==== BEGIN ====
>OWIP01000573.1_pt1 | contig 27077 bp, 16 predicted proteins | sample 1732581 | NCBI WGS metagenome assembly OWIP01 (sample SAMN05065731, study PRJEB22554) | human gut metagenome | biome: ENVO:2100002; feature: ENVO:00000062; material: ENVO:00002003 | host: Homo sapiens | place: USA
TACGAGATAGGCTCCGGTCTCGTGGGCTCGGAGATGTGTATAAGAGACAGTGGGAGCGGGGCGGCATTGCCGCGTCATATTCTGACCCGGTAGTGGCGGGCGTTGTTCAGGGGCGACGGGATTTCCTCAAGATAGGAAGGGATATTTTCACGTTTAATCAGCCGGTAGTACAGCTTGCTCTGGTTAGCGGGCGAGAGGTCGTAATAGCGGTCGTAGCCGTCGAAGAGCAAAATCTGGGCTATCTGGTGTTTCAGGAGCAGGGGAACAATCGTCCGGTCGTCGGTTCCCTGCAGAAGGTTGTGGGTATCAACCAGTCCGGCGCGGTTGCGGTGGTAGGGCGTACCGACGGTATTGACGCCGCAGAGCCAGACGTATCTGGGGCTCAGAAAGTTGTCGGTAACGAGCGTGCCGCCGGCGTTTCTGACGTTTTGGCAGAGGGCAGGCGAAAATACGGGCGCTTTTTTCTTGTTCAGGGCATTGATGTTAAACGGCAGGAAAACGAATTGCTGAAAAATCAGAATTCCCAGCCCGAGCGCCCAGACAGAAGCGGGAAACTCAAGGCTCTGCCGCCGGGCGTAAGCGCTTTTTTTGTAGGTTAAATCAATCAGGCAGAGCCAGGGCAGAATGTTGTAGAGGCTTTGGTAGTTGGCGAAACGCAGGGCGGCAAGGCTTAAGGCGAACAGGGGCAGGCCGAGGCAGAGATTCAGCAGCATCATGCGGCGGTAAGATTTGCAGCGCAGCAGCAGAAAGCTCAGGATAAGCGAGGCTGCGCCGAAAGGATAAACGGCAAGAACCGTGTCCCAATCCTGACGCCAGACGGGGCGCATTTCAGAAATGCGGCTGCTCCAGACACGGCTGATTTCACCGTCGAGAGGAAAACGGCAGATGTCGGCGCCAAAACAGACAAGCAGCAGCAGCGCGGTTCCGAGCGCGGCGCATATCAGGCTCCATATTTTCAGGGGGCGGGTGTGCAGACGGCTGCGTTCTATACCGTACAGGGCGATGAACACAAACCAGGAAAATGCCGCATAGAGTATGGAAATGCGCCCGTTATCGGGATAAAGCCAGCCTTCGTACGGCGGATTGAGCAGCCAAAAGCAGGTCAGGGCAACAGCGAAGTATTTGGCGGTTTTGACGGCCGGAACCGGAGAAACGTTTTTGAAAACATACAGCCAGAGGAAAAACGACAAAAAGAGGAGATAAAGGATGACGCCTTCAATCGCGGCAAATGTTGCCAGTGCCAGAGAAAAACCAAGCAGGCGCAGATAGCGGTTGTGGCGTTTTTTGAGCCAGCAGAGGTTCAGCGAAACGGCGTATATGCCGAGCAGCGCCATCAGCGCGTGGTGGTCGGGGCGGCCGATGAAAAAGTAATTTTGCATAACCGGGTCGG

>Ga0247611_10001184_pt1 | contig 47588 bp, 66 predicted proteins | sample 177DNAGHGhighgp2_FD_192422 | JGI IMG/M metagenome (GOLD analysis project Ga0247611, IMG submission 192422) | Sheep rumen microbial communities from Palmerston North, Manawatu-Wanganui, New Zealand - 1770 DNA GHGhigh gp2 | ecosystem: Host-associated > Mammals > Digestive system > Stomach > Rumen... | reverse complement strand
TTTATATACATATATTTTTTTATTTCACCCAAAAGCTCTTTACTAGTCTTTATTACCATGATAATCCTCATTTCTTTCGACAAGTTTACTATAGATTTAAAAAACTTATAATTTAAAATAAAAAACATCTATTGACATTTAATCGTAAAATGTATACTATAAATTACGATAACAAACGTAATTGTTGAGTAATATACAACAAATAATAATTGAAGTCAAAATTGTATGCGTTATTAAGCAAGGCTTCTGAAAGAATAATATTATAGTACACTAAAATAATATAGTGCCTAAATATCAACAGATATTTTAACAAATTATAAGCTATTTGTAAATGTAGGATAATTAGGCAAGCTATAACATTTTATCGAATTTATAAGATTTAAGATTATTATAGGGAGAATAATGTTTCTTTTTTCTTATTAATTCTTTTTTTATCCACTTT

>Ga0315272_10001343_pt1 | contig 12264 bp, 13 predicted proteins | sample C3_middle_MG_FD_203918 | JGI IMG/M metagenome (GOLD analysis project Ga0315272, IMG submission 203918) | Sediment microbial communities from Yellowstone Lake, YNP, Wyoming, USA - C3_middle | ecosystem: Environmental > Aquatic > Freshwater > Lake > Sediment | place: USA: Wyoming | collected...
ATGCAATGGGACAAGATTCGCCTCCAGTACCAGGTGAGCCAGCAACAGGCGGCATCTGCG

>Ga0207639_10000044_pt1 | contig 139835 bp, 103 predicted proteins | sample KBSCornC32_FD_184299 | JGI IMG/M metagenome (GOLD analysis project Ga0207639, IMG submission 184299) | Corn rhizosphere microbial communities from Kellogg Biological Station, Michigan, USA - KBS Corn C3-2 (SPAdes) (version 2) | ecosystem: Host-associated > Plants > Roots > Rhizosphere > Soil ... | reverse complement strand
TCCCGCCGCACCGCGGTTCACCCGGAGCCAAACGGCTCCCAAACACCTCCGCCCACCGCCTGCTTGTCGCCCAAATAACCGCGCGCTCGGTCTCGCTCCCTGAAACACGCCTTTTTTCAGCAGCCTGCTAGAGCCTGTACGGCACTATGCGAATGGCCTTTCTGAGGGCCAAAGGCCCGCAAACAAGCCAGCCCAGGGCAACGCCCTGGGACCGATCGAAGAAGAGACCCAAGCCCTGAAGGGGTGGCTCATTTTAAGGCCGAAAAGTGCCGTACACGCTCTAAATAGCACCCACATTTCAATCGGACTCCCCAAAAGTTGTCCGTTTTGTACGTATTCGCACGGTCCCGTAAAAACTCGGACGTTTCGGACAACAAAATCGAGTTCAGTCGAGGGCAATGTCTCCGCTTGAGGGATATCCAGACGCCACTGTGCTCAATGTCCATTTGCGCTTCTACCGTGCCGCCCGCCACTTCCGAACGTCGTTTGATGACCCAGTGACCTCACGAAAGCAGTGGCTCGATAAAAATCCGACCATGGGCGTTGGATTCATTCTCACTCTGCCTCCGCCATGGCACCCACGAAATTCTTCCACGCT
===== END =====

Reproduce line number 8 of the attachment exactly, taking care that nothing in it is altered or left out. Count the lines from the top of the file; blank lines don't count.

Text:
TCCCGCCGCACCGCGGTTCACCCGGAGCCAAACGGCTCCCAAACACCTCCGCCCACCGCCTGCTTGTCGCCCAAATAACCGCGCGCTCGGTCTCGCTCCCTGAAACACGCCTTTTTTCAGCAGCCTGCTAGAGCCTGTACGGCACTATGCGAATGGCCTTTCTGAGGGCCAAAGGCCCGCAAACAAGCCAGCCCAGGGCAACGCCCTGGGACCGATCGAAGAAGAGACCCAAGCCCTGAAGGGGTGGCTCATTTTAAGGCCGAAAAGTGCCGTACACGCTCTAAATAGCACCCACATTTCAATCGGACTCCCCAAAAGTTGTCCGTTTTGTACGTATTCGCACGGTCCCGTAAAAACTCGGACGTTTCGGACAACAAAATCGAGTTCAGTCGAGGGCAATGTCTCCGCTTGAGGGATATCCAGACGCCACTGTGCTCAATGTCCATTTGCGCTTCTACCGTGCCGCCCGCCACTTCCGAACGTCGTTTGATGACCCAGTGACCTCACGAAAGCAGTGGCTCGATAAAAATCCGACCATGGGCGTTGGATTCATTCTCACTCTGCCTCCGCCATGGCACCCACGAAATTCTTCCACGCT